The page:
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Father: Then you can take your clothes and change your name and leave home.
Father: You haven't left yet. That means you're not gonna drive.
Aggie says today, "Well, I was tired and hungry—I had worked on that car all day—and I had a pretty good thing going at home. So I hesitated. I know now that father was bluffing, that if I'd started to go he would have grabbed my arm and said, 'Now wait a minute.' But we made a deal right there: I wouldn't drive and he would help finance the race car. It's a deal that still holds, and to this day I haven't driven a race car."
Nor did Agajanian play football beyond his freshman year in high school since his father considered football and auto racing to have approximately the same degree of mortality. Younger brother Ben Agajanian was not so protected, however, and went on to a 22-year career as a placekicker for teams in four professional football leagues, and is still the training camp kicking coach for the Dallas Cowboys.
Nondriver Agajanian got involved instead with the Western Racing Association, a ragtag group of drivers who promoted their own races and whose weekly cash balance always seemed to hover right around $100, no matter how big the gate. The week the WRA made Aggie its treasurer the balance jumped to $1,100, and his career as a race organizer—he hates the term promoter—was assured. Although just 20, Aggie was an instant success, not only because he was a shrewd businessman but because he quickly gained a reputation for honesty—a trait that was not exactly in vogue at the time. "About 90% of the race promoters in the '30s were crooks," Agajanian says, "and I would think that about 30% of them still are today."
As a businessman Agajanian has rarely been on the short end of a promotion as long as it had wheels. But in 1948 he was beaten by a baseball team, the Bisbee-Douglas (Ariz.) Javelinas, a rude member of the Class C Arizona-Texas League and a distant affiliate of the New York Yankees. He had been talked into buying the club almost on a dare, and early in the season it was obvious Aggie was going to lose a bundle. He did—a $30,000 bundle. He could handle the auto-racing crowd, but the diamond set was something else. "I'd need a pitcher," said Aggie, "and some owner would tout me on a guy from Yakima, or some such place, so I'd buy him for $2,500. Two days later I'd have to release him. At the end of the year all I had left was a bunch of uniforms and the team bus. The uniforms I gave to some charity; the bus didn't even make it back to California."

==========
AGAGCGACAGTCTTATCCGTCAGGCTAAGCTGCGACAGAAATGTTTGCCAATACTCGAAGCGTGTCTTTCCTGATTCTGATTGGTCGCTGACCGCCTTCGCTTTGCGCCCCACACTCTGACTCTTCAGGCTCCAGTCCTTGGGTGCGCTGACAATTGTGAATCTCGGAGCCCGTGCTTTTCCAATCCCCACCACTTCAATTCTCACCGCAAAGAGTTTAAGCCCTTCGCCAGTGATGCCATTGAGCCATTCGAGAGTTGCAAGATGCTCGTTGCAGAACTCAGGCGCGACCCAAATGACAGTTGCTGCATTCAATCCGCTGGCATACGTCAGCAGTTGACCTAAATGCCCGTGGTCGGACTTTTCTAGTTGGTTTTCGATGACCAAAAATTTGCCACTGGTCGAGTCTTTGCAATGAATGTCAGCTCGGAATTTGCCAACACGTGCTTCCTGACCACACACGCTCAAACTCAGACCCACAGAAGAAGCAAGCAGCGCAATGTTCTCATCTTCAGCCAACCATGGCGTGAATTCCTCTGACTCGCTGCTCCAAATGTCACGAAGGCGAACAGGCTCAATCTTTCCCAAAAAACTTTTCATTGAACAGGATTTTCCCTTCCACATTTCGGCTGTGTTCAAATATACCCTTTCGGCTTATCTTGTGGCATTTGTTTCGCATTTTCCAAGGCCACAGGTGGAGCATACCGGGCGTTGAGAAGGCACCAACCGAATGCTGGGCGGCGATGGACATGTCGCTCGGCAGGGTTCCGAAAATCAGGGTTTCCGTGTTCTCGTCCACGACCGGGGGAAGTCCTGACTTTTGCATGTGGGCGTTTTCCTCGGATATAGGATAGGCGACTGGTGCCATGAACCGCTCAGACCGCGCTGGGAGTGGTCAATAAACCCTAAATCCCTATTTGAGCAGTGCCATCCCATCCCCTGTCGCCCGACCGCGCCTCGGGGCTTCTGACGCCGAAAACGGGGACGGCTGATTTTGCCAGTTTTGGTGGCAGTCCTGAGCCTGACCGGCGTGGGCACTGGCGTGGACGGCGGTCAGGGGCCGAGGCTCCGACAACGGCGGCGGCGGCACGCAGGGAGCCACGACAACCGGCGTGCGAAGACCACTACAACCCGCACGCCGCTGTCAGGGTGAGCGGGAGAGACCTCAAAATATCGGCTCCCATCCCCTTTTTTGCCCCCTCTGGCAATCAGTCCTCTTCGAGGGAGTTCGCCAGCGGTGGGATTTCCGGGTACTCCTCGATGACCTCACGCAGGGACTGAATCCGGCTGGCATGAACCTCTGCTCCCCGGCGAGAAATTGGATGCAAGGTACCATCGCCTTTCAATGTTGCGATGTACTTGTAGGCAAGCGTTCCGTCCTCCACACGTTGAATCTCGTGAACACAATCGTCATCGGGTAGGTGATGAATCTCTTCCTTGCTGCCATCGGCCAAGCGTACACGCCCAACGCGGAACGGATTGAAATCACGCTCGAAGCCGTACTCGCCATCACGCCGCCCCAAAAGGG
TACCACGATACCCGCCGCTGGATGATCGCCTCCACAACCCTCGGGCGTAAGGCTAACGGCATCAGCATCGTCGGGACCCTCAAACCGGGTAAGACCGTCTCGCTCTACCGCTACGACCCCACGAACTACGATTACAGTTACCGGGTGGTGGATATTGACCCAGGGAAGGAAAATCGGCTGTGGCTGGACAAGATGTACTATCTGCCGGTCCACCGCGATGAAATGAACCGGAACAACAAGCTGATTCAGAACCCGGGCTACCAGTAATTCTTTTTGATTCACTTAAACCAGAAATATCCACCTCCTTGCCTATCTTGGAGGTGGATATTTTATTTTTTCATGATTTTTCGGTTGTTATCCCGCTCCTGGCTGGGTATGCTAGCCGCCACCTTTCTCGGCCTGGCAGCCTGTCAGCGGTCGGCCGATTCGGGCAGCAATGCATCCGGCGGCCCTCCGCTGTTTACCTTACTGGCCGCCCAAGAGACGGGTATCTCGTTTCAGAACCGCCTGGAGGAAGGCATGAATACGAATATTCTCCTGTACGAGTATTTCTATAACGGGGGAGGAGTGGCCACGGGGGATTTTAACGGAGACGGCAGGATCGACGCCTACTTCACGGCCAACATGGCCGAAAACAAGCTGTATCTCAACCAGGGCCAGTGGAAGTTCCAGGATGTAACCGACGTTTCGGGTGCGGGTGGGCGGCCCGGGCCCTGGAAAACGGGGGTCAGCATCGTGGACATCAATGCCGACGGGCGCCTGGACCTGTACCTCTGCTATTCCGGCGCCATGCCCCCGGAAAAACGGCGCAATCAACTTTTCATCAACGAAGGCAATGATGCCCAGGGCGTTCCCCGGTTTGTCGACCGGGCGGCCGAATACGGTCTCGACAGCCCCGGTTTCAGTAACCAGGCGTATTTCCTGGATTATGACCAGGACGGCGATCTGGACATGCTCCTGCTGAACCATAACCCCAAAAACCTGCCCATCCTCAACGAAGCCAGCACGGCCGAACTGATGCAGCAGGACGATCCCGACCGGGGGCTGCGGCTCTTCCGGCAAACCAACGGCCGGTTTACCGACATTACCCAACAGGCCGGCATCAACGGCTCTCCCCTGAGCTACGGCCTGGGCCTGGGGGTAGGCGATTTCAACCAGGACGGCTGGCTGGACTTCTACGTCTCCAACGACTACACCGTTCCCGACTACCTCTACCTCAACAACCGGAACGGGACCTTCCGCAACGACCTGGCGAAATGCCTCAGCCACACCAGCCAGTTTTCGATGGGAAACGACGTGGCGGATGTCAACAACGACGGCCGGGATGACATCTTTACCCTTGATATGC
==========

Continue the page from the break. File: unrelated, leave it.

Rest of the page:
That was Agajanian's first and last venture away from cars. Meanwhile, back at racing things were jelling for him. He attempted to enter a car in the 1948 Indianapolis 500 but was rebuffed because the Automobile Association of America, the racing predecessor of USAC, felt that Agajanian was blocking its promotions on the West Coast. So his car was entered under the names of his two mechanics and was called, honestly, the Smith & Jones Special. That lasted until Agajanian and the AAA got together and agreed that he could enter the 500 under his own name if he would promote AAA races in California beginning in 1949.
Thus began Aggie's association with the Indy 500 and AAA/USAC, a happy union whose 25th anniversary was honored at the Speedway last May. Thus also began the self-establishment of J.C. Agajanian as the most famous race-car owner in America, a title often claimed by others but never for very long.
Agajanian's driver that first year was the late Johnny Mantz, a sprint-car racer of considerable talent who was the first in a long line of rookies Aggie has sponsored at the Brickyard. More important, Mantz brought to the team cat-number 98. His seventh-place Indy finish that year was hardly anything to excite the imagination, but the next season Aggie's "98 Jr." sprint car, with Mantz up, won 13 straight races—and all of them were Agajanian promotions. If 98 had had no special significance before, it gained it that season and quickly became the most famous car number in America.